“Mischief?” I echoed.
“But this is nonsense you talk, Rosa!” broke in the little lady. “At the most, what have I written?—a little song from Gluck, the divine Gluck! Just a little song of Eurydice calling to Orfeo. Ah! you should have heard me sing it—in the days before my voice left me; in the opera, boy, and the King himself splitting his gloves to applaud us! Eh, but you are young, very young. I should not wonder to hear you were born after I left the stage. And you are pretty, but not old enough to be Orfeo yet. I must wait—I must wait, though I wait till I doubt if I am not changed to Proserpine with her cracked voice. Boy, if I kissed you—”
She advanced a step, but the negress caught her by the wrist violently, at the same moment waving me off. I felt faint and giddy, as though some exhalation from the graveyard—not wholly repellent, but sickly, overpowering, like the scent of a hothouse lily—had been suddenly wafted under my nostrils. I fell back a pace as the negress motioned me away. Her hand pointed across the stream, and across the meadow, to the gap in the ridge.
“Fast as you can run,” she panted; “and never come this way again.”
The strong scent yet hung around me and seemed to bind me like a spell, pressing on my arms and logs. I plunged knee-deep into the stream. The cool touch of the water brought me to my senses. I splashed across, waded up the bank, and set off running towards the gap.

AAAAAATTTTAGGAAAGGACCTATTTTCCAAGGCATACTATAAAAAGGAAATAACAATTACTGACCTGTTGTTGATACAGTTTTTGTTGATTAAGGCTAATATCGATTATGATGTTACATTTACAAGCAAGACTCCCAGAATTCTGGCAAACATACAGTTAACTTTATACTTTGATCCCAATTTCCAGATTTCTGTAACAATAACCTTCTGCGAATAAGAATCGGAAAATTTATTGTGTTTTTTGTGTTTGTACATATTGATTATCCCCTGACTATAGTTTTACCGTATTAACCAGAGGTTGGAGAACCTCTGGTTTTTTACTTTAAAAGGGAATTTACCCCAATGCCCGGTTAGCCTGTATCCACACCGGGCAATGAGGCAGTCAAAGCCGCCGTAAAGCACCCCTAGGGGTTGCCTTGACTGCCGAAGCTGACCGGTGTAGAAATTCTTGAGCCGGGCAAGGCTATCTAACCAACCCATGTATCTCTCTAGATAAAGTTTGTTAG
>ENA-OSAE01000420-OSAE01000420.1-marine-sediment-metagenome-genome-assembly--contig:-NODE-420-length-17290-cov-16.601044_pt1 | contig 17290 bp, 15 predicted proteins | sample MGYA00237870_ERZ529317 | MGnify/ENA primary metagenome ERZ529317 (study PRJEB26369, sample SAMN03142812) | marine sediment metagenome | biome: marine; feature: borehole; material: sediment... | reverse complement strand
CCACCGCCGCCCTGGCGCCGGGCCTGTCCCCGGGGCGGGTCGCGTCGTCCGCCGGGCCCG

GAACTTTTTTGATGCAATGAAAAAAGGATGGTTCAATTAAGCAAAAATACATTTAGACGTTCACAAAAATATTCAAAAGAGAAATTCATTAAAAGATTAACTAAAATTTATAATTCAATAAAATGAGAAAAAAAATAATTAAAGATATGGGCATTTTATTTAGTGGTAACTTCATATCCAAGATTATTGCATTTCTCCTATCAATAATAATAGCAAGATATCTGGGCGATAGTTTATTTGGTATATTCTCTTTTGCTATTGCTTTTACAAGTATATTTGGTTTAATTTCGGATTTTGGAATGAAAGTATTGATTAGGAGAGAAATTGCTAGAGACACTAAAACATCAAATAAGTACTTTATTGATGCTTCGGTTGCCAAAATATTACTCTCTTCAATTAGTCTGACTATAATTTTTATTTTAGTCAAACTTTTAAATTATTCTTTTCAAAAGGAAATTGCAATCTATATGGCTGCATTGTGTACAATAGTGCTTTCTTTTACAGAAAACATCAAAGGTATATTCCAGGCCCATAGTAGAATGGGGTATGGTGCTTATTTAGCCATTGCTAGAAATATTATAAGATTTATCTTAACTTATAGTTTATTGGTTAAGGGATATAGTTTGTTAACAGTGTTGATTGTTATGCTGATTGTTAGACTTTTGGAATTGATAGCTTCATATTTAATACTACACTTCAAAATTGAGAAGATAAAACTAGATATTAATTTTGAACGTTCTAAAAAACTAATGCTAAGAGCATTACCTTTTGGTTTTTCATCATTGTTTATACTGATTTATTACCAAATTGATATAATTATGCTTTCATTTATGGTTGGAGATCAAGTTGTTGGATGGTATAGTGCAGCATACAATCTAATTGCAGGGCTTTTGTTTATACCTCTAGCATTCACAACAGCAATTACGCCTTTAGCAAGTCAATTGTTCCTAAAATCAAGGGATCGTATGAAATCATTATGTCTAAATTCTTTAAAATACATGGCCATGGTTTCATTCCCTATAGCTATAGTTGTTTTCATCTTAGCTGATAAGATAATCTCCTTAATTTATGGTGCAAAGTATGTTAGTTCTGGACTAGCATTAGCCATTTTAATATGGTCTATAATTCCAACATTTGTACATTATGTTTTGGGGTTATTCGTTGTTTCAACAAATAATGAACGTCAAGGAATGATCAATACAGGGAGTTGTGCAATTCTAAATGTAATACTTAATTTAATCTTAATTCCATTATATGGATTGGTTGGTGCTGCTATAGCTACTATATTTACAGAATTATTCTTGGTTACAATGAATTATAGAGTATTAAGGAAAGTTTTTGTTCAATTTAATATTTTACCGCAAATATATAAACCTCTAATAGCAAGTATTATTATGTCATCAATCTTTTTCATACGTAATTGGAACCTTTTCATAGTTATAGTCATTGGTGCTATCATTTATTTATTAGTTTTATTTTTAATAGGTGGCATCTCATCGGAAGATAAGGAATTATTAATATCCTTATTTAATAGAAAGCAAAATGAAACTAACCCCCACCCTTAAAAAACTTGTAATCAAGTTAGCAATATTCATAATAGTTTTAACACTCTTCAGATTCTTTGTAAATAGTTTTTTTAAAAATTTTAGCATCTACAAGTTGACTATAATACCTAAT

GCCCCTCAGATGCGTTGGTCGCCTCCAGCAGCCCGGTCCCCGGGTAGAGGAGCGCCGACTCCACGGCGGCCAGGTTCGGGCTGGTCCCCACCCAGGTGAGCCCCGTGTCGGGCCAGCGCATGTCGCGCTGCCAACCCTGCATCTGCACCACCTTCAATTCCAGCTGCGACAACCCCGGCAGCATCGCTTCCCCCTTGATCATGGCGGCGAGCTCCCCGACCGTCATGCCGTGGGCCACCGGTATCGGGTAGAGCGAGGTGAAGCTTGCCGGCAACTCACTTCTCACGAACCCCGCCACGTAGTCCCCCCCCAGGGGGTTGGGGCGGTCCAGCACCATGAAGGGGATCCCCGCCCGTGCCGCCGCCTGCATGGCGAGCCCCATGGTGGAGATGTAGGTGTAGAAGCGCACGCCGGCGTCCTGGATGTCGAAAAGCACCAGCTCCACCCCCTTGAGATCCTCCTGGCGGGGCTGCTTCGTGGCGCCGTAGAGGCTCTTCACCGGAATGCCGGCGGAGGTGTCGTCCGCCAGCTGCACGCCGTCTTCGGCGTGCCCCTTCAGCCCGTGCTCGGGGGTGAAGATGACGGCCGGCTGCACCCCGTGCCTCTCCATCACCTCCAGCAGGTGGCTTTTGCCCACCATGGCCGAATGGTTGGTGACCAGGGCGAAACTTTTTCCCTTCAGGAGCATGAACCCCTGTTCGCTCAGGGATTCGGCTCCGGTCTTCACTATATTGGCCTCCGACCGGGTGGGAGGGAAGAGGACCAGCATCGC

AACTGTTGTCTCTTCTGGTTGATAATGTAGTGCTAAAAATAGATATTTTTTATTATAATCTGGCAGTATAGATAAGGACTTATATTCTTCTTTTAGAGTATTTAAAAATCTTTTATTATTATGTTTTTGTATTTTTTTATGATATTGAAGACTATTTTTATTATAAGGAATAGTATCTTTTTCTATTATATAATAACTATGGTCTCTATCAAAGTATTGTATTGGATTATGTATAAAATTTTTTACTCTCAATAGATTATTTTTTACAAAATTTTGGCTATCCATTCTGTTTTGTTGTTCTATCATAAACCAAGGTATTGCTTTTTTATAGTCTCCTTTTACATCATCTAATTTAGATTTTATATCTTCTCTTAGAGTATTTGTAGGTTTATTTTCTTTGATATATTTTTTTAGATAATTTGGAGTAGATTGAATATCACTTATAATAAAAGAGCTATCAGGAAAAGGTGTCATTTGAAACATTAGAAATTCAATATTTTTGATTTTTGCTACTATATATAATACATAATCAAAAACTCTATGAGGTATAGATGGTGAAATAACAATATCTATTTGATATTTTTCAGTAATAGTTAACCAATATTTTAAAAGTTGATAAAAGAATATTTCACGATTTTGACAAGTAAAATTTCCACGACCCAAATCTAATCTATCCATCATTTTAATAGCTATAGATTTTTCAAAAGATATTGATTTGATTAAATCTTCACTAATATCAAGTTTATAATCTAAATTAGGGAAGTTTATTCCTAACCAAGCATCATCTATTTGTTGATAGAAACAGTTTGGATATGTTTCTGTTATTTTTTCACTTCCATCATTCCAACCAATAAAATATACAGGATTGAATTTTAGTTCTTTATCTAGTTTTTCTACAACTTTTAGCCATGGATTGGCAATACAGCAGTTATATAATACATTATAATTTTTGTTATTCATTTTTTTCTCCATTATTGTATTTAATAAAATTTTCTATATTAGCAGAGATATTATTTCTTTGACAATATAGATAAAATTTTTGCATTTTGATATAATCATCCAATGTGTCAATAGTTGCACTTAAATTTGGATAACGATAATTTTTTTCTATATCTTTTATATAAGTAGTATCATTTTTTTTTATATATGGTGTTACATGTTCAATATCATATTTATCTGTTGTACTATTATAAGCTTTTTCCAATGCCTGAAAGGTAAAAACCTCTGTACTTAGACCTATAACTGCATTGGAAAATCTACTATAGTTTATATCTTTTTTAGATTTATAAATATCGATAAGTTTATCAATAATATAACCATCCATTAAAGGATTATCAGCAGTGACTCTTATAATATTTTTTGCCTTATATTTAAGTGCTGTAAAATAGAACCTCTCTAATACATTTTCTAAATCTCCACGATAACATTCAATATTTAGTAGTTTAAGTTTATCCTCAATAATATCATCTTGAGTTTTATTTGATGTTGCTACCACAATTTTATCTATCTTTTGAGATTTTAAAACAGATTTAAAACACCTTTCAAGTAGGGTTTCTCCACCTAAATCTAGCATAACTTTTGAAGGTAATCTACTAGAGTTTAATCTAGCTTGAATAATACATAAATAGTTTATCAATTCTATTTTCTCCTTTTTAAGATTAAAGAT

THE MAN IN BLACK.
Before ever I gained the gap I was panting, and as I panted the blood ran into my mouth from a deep scratch across the eyebrows. I tasted it as I ran. My shirt hung in strips, and one stocking flapped open on a rip from knee to ankle. But on the farther side of the ridge I ran no longer. I flung myself and fell through the matted ferns that, veiling the trough of a half-dry watercourse, now checked my descent as I clutched at them, now parted and let me drop and bruise myself on the rocky bottom. In the end, I found myself on soft sand beside the blessed water of the creek, bloodied indeed—for I had taken a shrewd knock on the bridge of the nose—but with a wrenched shoulder and a jarred knee-pan for the worst of my hurts. I valued them nothing in comparison with the terrors left behind in the woods. The schooner lay in sight, scarcely half a mile below, and I sobbed with gratitude as I dipped my face in the tide and washed off its bloodstains.
The tide was still at flood, and wanted (as I guessed) less than an hour of high water; but it left an almost continuous stretch of sand between me and the creek-head, and I found that the short intervals where it narrowed to nothing could be waded with ease. At first the curve of the foreshore and the overhanging woods concealed the spit of beach where I had made fast my punt beside the dinghy; but at the corner which brought the boats in sight I was aware of two figures standing beside them—Captain Branscome and Mr. Rogers.